Dr. Yusim mentions that shadow work is particularly important because when we continually disavow parts of ourselves, they may transform into repressed emotions and memories and lead to anxiety or depression.
What are the benefits of keeping a shadow work journal?
Through shadow work journaling, you can seek out the root of why you may feel unlovable at times, where your trauma may originate, and why you may wish to conceal certain parts of yourself. Then, you find ways to incorporate them back into your life with love and compassion to better love every part of yourself as a whole, complex person, Dr. Yusim shares. After all, “If there are any parts of yourself you haven’t accepted, you can’t be a whole person,” she adds. You can’t fully experience joy and pleasure when you harbor shame and guilt within yourself.
According to Dr. Mullan, the ultimate reward of shadow work is “liking ourselves more — even with the rough edges.” That includes embracing even the most embarrassing and awkward parts of ourselves. Every single one of us is “cringey” due to our familial, cultural, and societal upbringings, as well as trauma and abuse we may have endured, Dr. Mullan says. When you understand this through your shadow work, you can better understand yourself with empathy and compassion.
Notty is a fan of shadow work journaling because it helps her track her personal growth. “It’s super fun just writing out everything because I can read it back and see where I was in each place in time,” she shares.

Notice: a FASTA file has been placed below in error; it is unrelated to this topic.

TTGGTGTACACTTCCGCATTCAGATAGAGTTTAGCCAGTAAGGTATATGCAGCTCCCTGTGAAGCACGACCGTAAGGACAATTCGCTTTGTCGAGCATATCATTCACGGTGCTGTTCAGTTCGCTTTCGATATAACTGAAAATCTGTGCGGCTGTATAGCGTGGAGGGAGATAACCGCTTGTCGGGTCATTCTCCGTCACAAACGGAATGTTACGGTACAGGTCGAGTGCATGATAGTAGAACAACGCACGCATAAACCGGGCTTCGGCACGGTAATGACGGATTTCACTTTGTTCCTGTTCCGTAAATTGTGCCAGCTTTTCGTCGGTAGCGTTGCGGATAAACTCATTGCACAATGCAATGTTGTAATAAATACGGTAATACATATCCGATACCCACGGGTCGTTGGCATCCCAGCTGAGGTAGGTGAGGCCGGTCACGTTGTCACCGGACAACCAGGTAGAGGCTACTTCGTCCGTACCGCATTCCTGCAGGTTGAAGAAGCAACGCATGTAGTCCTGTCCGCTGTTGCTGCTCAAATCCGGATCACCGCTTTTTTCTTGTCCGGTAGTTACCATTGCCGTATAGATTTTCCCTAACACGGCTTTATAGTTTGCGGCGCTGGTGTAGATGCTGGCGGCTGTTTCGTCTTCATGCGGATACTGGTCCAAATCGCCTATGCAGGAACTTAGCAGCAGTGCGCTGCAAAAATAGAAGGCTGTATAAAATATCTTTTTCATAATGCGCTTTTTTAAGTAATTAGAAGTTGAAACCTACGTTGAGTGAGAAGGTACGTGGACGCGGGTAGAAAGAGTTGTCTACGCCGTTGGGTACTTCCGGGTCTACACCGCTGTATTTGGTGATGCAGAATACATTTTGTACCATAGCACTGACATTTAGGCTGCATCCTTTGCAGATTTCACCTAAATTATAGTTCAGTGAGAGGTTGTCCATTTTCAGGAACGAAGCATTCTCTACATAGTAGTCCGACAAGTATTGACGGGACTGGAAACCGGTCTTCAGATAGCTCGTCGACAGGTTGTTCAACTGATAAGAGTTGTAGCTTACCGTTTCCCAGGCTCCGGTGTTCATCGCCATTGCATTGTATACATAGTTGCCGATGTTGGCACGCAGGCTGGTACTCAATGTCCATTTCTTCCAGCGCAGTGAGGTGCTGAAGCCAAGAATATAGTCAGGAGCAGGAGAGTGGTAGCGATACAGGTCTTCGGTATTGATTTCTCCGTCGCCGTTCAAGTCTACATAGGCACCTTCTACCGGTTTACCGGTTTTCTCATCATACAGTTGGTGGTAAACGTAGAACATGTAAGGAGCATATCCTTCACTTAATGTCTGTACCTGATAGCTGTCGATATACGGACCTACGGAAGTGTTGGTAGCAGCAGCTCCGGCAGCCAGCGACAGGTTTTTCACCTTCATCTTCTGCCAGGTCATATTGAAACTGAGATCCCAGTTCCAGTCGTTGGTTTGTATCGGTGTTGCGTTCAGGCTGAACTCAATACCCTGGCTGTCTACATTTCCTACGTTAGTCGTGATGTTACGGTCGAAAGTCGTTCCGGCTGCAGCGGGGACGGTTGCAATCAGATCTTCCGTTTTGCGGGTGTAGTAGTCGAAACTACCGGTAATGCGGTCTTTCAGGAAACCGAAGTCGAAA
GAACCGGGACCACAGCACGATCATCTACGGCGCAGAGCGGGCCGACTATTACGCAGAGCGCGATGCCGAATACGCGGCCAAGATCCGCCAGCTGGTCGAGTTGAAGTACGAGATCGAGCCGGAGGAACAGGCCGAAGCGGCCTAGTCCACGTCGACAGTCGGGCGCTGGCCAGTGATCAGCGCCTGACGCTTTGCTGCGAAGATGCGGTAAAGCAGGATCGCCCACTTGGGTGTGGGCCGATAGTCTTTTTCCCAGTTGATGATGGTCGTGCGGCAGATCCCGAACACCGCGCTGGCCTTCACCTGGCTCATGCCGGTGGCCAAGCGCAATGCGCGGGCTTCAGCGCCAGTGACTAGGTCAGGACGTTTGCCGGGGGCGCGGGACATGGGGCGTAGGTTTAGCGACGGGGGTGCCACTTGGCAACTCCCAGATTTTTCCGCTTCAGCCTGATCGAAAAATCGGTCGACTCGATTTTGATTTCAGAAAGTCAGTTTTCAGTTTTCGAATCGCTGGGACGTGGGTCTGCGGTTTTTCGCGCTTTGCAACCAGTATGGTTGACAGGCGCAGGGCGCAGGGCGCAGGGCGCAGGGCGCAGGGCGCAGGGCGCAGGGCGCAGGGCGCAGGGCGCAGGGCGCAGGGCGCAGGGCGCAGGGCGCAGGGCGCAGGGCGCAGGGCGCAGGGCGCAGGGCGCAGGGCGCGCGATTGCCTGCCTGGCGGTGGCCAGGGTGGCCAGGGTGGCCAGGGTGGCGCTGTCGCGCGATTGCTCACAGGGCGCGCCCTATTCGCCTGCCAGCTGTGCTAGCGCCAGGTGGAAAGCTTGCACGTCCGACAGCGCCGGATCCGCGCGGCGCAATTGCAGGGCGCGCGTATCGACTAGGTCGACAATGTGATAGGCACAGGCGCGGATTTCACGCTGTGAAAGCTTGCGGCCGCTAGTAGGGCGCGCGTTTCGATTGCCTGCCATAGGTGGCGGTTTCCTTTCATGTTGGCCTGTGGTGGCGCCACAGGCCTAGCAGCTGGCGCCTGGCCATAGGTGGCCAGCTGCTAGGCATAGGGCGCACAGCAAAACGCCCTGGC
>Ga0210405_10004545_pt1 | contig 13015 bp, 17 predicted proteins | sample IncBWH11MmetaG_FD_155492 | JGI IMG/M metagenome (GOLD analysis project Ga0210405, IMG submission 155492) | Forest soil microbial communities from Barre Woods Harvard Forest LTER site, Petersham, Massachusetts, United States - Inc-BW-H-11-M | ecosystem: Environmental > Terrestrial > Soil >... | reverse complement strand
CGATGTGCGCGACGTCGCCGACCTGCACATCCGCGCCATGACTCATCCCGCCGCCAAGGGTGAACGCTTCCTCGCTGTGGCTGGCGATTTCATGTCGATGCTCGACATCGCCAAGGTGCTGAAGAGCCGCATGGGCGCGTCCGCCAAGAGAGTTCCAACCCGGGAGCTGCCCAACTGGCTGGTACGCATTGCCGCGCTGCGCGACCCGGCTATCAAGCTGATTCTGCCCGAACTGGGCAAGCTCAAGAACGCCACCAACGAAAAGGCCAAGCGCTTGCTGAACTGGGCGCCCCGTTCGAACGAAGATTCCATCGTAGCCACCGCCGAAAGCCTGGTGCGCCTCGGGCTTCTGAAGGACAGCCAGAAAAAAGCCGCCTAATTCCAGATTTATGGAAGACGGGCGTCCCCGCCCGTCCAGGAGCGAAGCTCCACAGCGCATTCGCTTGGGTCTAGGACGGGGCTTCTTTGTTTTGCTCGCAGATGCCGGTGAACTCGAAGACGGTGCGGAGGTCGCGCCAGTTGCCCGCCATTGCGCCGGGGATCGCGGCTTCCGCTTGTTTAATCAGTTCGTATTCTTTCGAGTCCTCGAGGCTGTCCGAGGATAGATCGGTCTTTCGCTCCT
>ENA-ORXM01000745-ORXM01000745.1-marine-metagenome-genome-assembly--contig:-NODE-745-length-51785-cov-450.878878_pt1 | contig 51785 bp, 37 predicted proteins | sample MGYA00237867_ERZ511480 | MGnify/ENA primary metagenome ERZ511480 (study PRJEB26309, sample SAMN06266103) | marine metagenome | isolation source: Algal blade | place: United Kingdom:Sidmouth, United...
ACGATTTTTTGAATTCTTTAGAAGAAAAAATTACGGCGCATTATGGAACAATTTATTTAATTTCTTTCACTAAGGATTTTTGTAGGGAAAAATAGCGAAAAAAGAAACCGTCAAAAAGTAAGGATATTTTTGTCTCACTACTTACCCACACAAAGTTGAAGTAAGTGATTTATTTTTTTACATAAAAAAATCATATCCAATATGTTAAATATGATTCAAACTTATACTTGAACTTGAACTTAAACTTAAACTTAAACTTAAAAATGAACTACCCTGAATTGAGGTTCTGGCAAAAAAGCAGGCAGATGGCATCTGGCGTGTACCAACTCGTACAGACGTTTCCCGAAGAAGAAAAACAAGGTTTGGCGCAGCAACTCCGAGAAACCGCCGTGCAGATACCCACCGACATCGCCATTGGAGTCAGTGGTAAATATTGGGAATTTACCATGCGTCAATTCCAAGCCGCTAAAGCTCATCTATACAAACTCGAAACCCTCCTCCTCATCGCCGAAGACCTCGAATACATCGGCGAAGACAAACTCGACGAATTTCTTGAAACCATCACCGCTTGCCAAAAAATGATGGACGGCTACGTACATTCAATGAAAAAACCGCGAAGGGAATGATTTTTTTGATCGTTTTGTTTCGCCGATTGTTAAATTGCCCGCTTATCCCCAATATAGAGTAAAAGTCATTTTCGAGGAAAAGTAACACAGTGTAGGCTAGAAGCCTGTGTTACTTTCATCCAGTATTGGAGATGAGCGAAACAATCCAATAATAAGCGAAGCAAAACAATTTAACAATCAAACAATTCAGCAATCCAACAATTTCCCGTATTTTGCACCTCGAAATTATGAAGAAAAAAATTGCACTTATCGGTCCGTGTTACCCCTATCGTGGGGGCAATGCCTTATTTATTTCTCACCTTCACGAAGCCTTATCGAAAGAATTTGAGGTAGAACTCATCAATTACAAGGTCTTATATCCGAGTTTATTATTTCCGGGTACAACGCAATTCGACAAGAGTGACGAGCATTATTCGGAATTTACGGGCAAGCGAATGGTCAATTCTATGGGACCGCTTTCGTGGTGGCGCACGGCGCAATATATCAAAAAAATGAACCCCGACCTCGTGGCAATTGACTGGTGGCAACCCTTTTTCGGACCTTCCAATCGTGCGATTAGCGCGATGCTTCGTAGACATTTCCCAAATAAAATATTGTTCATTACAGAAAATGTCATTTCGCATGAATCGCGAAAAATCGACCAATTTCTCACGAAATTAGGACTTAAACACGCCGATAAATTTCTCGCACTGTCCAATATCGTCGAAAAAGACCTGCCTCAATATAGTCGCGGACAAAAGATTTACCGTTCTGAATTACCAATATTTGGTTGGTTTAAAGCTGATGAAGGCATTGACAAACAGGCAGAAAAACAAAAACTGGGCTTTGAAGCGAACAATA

How do I start shadow work journaling?
Let’s be real: We all have that empty notebook on a shelf somewhere begging to be filled up. If you go grab it right now, you can start shadow journaling. Truly any notebook will do, but before you open up to an empty page, though, Dr. Mullan recommends treating your shadow work journaling like a therapy session that has an allotted amount of time in your schedule.
Sure, you can simply take the opening and closing of your notebook as a personal cue that you are beginning and ending your shadow work time. You can also start off by lighting a candle or pouring yourself a cup of tea. Once you’re done journaling, blow out that candle or empty your mug to signal to yourself that you’re done with your shadow work for the moment and return to your daily life. It helps compartmentalize this difficult work, so you don’t have to carry around its weight all day.